1 “How are you doing?”
If possible, make these a coffee catch up and keep them social. After all, John insisted that business is conducted over a cup of coffee, so why not indulge in your favourite Almond, Oat or Soy latte to make the experience more decadent.
We are urged to encourage each other daily. Another passage in the Book of Hebrews states, “13But encourage one another every day, as long as it is still called “today,” so that none of you will be hardened by the deceitfulness of sin.”
2 “Is there anything that you want to talk about?”
Sometimes people just need assurance that it’s OK to bring up tough subjects or topics that go a little deeper. This can help the conversation move from superficial subjects to something a little more meaningful if the other person wants. If they aren’t interested in talking about anything, don’t pry. Instead, let them know you’re willing to listen if they ever do want to talk.
We are encouraged to talk to God. In fact, not just talk to Him, but to share our worst fears and anxieties. In 1 Peter, Chapter 5, verse 7, we are told to “Cast all your anxiety on him because he cares for you.”
3 “What can we do to help?”
Offer them access to appropriate counselling.
Mental health issues have dramatically increased recently. According to a report published by the Canterbury District Health Board, “Most people know someone who experiences mental distress (77 percent).” Create a safe haven for your staff to open up to you over that cup of coffee.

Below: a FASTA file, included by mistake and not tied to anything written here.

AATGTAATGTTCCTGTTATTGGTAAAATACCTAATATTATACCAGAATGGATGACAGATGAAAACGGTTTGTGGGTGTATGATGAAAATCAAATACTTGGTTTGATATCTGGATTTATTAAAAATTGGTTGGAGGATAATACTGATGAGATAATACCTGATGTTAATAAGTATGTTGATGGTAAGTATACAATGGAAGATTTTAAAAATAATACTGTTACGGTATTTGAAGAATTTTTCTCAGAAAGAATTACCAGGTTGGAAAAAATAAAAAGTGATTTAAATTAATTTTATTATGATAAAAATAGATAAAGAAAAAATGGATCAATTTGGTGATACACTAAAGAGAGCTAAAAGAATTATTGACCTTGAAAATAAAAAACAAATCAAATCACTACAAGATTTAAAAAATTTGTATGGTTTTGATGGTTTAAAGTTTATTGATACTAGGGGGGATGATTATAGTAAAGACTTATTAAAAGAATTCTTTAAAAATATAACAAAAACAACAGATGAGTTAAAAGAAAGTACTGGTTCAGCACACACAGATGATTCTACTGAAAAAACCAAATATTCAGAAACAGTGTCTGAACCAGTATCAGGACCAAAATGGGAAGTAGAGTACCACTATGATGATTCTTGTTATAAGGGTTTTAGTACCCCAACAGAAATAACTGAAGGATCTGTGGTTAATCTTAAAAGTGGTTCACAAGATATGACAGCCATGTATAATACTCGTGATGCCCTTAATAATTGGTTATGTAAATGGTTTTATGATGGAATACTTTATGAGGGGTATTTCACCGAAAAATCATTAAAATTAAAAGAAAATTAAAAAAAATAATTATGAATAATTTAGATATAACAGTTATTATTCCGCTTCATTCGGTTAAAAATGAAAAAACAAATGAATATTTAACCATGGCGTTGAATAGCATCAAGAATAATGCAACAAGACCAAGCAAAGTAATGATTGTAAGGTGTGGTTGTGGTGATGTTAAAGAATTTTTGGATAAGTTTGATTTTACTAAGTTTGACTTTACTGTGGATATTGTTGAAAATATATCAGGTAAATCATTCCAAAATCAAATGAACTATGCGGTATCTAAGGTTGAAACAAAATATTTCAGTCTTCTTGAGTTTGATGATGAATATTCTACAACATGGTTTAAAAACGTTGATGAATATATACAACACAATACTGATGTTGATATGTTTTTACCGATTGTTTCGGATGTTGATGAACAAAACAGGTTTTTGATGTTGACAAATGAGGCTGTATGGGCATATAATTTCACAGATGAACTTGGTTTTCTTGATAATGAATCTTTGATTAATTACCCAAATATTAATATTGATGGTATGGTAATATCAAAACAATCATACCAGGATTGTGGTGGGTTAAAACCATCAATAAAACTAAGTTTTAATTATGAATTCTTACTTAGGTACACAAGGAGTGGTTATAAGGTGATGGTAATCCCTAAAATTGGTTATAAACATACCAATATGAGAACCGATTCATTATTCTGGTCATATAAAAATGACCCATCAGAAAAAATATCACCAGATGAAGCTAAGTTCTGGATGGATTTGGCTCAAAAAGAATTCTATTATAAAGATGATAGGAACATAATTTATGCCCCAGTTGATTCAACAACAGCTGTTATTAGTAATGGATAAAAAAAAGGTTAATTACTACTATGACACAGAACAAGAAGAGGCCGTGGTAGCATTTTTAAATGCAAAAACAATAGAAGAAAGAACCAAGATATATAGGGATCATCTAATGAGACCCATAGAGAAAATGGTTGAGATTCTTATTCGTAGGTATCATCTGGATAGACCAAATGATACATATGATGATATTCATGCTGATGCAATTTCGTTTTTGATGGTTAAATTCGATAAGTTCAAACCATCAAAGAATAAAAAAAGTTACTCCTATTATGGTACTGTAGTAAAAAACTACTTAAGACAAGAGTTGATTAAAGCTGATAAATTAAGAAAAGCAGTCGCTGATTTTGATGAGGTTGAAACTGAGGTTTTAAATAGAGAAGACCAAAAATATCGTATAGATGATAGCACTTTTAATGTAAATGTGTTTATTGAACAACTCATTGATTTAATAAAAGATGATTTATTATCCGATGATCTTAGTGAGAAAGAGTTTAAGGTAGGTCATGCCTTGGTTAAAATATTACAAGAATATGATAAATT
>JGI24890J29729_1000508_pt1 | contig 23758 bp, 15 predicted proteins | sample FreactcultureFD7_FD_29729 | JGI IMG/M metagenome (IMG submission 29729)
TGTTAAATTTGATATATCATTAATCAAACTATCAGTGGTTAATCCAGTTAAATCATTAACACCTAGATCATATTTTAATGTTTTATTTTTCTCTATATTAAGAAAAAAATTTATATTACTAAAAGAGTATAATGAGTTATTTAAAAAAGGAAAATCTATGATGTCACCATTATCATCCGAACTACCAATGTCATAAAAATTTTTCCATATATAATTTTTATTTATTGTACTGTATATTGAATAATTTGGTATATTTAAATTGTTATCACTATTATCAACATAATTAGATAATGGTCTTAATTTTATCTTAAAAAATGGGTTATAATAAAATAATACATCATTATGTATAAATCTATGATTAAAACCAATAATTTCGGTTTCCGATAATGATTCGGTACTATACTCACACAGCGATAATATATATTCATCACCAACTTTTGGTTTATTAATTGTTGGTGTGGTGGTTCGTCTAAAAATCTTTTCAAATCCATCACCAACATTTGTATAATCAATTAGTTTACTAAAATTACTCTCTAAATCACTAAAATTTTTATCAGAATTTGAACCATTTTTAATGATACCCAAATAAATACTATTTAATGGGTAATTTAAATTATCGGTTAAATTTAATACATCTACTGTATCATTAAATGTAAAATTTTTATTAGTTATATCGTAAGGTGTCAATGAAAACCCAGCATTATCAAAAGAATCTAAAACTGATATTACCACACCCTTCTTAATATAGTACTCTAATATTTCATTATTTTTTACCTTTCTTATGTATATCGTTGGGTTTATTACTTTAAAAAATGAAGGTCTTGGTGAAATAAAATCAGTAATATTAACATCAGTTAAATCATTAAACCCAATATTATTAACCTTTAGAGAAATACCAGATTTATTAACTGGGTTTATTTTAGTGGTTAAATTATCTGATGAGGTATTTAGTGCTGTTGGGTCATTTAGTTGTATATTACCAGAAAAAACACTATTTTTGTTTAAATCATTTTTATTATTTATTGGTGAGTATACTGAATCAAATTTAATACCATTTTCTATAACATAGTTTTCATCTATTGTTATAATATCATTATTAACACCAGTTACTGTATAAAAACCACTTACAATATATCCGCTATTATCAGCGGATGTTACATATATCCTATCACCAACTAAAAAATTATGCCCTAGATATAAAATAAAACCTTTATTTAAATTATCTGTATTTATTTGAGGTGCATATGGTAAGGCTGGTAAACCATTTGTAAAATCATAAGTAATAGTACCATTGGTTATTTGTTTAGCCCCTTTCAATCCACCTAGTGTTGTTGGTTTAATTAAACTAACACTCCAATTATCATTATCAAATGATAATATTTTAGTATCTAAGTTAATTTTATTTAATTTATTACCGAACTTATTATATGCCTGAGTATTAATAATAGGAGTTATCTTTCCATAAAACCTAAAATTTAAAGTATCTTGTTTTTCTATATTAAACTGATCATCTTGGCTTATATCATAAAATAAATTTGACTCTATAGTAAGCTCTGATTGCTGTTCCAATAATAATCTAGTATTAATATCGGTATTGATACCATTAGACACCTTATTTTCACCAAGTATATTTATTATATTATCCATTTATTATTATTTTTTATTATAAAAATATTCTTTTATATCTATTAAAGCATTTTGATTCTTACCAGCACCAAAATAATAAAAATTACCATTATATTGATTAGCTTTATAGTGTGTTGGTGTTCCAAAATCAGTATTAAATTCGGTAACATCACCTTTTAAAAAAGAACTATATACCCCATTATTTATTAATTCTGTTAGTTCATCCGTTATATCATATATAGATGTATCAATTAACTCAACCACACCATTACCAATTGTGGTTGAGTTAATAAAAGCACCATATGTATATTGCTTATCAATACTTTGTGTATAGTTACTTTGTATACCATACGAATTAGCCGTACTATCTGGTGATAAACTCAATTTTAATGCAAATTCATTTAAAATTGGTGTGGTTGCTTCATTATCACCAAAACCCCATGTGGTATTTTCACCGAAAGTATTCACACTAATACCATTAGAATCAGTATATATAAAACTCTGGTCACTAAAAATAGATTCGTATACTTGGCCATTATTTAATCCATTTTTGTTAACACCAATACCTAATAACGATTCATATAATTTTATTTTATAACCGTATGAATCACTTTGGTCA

Galatians, Chapter 6, verse 2 offers us instruction for helping others. “2Carry each other’s burdens and so you will fulfill the law of Christ.” This is Good News: No one does anything alone. You can help friends and family get through life’s big and small obstacles, and they will do the same for you.
And if you’re going to invest in that Oat latte, you might as well splurge and pick up a slice of carrot cake at the same time. It would be criminal not to!
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THIS ARTICLE WAS WRITTEN BY ELIAS KANARIS >>>
ABOUT THE AUTHOR
Elias Kanaris helps leaders lead. He is a thought leader in the area of resilience, leadership and building trust. Elias is an author and speaker. He has written three books on leadership, resilience and finances, and has spoken in 13 countries, on four continents.
Elias is the CEO of the Insight and Strategy Group and has served as President of the Global Speakers Federation (2018-2019) and was the President of the National Speakers Association of New Zealand (2015-2017). He is also a Founding Partner of Maxwell Leadership® – the largest and fastest-growing leadership training organisation in the world – where he is a certified Coach, Trainer and Speaker in the Maxwell Methodology®.
DURING TIMES OF ADVERSITY CHANGE REQUIRES RESILIENCE
In a time of need there is no better feeling than to know that someone, even a person you had never met before, truly cares about you. This was basically the approach of the citizens of Gander and the surrounding towns for the days that followed September 11, 2001. The needs, worries and care of others became ours. Through it all strangers became friends and then became family to us.